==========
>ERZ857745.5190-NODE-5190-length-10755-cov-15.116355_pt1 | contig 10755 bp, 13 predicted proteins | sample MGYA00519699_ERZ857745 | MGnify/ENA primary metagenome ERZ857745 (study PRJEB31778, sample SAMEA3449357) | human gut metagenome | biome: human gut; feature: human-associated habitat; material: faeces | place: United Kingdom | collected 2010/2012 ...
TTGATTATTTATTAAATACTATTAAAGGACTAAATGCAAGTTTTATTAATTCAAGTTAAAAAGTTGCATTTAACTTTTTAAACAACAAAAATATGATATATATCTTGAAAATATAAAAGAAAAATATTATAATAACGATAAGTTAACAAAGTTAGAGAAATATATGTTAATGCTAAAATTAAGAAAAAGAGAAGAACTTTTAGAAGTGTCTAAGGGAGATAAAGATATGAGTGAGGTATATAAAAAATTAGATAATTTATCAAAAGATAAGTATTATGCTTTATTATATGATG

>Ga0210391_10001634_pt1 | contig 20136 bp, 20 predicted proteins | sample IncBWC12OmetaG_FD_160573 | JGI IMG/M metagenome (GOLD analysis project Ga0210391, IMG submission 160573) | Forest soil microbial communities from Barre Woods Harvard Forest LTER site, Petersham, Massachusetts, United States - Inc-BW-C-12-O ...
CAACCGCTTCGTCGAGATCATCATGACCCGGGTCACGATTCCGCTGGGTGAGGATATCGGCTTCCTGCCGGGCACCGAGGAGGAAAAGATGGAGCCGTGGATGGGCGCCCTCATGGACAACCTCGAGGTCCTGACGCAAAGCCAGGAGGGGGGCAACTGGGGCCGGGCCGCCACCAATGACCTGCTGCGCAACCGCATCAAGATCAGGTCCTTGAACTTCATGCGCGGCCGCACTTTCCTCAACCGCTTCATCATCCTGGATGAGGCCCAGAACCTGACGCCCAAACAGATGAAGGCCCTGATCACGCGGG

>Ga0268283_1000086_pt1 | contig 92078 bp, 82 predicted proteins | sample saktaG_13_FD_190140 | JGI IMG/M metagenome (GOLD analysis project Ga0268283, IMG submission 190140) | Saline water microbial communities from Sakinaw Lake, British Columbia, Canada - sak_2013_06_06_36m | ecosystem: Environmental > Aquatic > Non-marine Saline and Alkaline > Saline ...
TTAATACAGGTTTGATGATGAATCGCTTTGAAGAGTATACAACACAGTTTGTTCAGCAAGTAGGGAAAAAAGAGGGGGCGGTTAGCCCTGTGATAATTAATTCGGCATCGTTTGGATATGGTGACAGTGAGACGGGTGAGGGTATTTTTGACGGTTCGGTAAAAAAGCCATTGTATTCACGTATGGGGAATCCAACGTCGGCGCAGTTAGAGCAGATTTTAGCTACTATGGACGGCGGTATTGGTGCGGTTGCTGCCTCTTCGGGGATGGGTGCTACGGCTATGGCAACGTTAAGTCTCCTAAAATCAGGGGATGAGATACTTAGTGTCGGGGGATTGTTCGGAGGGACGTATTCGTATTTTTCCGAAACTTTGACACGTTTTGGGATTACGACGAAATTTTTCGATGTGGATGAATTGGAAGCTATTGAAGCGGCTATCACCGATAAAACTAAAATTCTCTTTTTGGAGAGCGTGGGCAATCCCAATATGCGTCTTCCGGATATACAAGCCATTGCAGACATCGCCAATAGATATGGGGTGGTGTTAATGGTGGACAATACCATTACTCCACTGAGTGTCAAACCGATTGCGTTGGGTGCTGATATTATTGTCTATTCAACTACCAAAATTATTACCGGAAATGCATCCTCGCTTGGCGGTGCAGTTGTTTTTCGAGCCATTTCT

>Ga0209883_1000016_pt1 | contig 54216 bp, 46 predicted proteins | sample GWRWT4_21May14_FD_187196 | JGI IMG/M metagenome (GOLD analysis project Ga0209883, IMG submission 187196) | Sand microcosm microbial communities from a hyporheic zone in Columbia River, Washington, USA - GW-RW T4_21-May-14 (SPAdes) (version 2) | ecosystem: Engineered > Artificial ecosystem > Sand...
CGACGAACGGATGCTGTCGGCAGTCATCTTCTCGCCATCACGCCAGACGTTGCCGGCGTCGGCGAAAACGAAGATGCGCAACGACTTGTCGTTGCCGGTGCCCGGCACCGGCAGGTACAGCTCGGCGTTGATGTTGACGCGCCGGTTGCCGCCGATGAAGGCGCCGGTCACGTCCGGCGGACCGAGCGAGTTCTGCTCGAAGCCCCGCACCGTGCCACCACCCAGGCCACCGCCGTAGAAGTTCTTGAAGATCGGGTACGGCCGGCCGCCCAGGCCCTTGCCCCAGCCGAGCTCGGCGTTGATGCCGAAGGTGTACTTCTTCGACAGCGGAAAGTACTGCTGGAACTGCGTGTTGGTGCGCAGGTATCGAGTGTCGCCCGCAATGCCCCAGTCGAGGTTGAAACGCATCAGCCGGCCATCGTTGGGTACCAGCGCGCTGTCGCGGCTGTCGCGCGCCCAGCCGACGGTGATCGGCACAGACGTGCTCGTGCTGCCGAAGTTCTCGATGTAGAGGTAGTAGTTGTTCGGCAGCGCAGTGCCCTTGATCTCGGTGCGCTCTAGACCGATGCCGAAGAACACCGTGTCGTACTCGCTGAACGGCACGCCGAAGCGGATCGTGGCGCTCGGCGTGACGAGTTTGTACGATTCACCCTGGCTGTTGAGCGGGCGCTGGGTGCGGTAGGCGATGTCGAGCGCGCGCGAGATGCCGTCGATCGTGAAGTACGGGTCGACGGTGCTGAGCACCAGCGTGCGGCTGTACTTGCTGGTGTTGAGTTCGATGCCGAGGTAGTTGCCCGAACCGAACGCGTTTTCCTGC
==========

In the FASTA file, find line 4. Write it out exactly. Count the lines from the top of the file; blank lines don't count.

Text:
CAACCGCTTCGTCGAGATCATCATGACCCGGGTCACGATTCCGCTGGGTGAGGATATCGGCTTCCTGCCGGGCACCGAGGAGGAAAAGATGGAGCCGTGGATGGGCGCCCTCATGGACAACCTCGAGGTCCTGACGCAAAGCCAGGAGGGGGGCAACTGGGGCCGGGCCGCCACCAATGACCTGCTGCGCAACCGCATCAAGATCAGGTCCTTGAACTTCATGCGCGGCCGCACTTTCCTCAACCGCTTCATCATCCTGGATGAGGCCCAGAACCTGACGCCCAAACAGATGAAGGCCCTGATCACGCGGG